Consumers and merchants can count the seconds it takes to complete an EMV chip card transaction, and now payments provider Cayan LLC has quantified the total cost in hours: 116 million.
That is Boston-based Cayan’s estimate of how much more time consumers will spend at the checkout completing EMV transactions this year. Of course, the process ties up cashiers, too.
Cayan’s calculation assumes there are 26.2 billion annual credit card transactions, as provided by the Federal Reserve System, that each take 16 seconds. Multiplying these figures produces a total of more than 419 billion seconds, which is divided by 3,600—the total number of seconds in an hour—to arrive at the more than 116-million-hour estimate.
In comparison, the same volume of magnetic stripe-only transactions, assuming a three-second transaction time, amounts to more than 21.8 million hours.
Consumer impatience and perception of long lines—even in the mag-stripe only days—has always worried merchants, who fear losing sales. Consumers often won’t wait long to complete a purchase, but merchants can’t simply add more lines, Cayan says, because hiring more employees creates additional expenses. The retailer must pay for the checkout aisle and point-of-sale equipment, and relinquish floor space, too.
Cayan says the better option is to subtract time from the transaction.
“There is nothing inherently slow about processing a transaction with an EMV chip card,” Marc Castrechini, Cayan vice president of product management, says in an email to Digital Transactions News. “Cayan’s developers in Belfast, Northern Ireland, have been using EMV for years, during which they have spent time researching the most efficient way to read and process information from the chip (implemented with customer experience in mind). The result has been much faster EMV transaction times, typically less than 4 seconds, which is comparable to mag-stripe transactions.”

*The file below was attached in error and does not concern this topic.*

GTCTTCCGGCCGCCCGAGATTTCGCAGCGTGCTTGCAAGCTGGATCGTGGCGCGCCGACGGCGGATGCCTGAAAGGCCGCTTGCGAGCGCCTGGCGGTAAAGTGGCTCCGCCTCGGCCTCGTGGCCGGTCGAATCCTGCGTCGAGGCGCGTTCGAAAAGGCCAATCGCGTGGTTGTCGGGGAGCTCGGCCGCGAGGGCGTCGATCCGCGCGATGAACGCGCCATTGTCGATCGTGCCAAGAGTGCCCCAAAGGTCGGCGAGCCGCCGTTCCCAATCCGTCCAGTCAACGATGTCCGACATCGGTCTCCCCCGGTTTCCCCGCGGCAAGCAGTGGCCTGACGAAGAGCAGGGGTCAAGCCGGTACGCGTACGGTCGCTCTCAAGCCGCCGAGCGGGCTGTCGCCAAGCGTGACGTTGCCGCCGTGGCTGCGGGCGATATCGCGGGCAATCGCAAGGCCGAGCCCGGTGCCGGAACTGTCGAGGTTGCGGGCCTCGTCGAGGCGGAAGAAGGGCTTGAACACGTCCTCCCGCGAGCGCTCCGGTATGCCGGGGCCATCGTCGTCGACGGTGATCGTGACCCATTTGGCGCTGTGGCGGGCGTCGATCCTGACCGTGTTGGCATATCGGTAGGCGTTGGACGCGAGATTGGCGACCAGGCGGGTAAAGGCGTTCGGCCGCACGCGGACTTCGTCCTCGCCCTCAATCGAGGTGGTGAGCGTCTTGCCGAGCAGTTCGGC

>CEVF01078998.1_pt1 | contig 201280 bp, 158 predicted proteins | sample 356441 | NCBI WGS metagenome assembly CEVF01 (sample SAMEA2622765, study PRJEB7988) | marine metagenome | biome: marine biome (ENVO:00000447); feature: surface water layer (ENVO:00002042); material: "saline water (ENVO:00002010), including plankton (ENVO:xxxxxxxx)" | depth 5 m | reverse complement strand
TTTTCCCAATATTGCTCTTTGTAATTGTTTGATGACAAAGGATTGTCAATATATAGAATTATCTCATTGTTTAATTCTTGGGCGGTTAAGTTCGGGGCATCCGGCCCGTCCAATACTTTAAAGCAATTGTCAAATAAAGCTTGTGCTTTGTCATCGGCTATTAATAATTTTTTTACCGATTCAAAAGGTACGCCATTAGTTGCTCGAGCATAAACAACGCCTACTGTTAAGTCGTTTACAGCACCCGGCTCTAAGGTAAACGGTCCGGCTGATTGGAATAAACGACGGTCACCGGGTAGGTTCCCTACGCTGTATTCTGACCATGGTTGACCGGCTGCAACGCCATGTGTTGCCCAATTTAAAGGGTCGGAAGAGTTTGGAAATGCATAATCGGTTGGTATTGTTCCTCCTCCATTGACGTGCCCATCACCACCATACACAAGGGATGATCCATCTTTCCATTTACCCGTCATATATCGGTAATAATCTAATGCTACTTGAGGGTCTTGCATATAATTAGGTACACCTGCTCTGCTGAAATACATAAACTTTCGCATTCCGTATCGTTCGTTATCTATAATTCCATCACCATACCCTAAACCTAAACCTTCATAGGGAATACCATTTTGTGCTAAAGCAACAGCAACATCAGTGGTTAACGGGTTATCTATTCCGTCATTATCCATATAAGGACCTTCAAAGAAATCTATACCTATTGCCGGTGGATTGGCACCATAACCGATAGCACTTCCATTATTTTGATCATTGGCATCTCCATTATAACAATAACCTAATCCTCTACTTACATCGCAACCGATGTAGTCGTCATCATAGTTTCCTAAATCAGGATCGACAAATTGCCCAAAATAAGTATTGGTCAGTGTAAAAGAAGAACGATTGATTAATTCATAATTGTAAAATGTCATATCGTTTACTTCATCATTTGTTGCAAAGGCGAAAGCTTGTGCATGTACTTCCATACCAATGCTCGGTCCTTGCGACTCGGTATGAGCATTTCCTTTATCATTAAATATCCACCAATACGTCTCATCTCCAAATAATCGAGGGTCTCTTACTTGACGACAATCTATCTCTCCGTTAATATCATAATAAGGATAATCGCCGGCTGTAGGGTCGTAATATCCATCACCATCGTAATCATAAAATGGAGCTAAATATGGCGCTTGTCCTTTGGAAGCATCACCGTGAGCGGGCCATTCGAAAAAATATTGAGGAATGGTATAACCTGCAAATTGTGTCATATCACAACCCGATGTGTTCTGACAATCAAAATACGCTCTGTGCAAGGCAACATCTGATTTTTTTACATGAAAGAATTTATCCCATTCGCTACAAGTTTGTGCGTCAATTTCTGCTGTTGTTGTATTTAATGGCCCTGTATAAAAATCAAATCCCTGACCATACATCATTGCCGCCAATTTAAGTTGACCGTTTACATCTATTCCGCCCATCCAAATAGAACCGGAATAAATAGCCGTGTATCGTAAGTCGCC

The U.S. EMV rollout is far from over, too. Point-of-sale terminal maker VeriFone Systems Inc. estimates that by year’s end there still will be approximately 5 million U.S. POS terminals needing upgrades to handle EMV chip cards.
And many acquirers and processors are in the midst of incorporating a quicker chip standard from most of the card brands. Dubbed Quick Chip by Visa Inc., M/Chip Fast by MasterCard Inc., and Discover Quick Chip from Discover Financial Services, these efforts are meant to compress the time before a consumer can remove his chip card from a POS terminal.
“There is no question Quick Chip and M/Chip technology will help in achieving more acceptable transaction times,” Castrechini says. “But it’s important to note that these ‘quick’ chip options don’t address the root cause of the EMV user experience fail. The reality is this technology only addresses the chip interaction time (i.e. only enabling the cardholder to remove the card before transaction completion).” In other words, the various quick-chip technologies don’t address “helping speed up total transaction time if the system has been poorly implemented, as it has been today,” he says.
Merchants and consumers must also contend with an uncertain availability of EMV-certified hardware and software, something that Castrechini says requires significant consumer and employee training and messaging, “especially because not all stores are EMV-compliant, which can cause confusion at the checkout counter, and because a customer’s ability to dip instead of swipe likely varies from store to store.”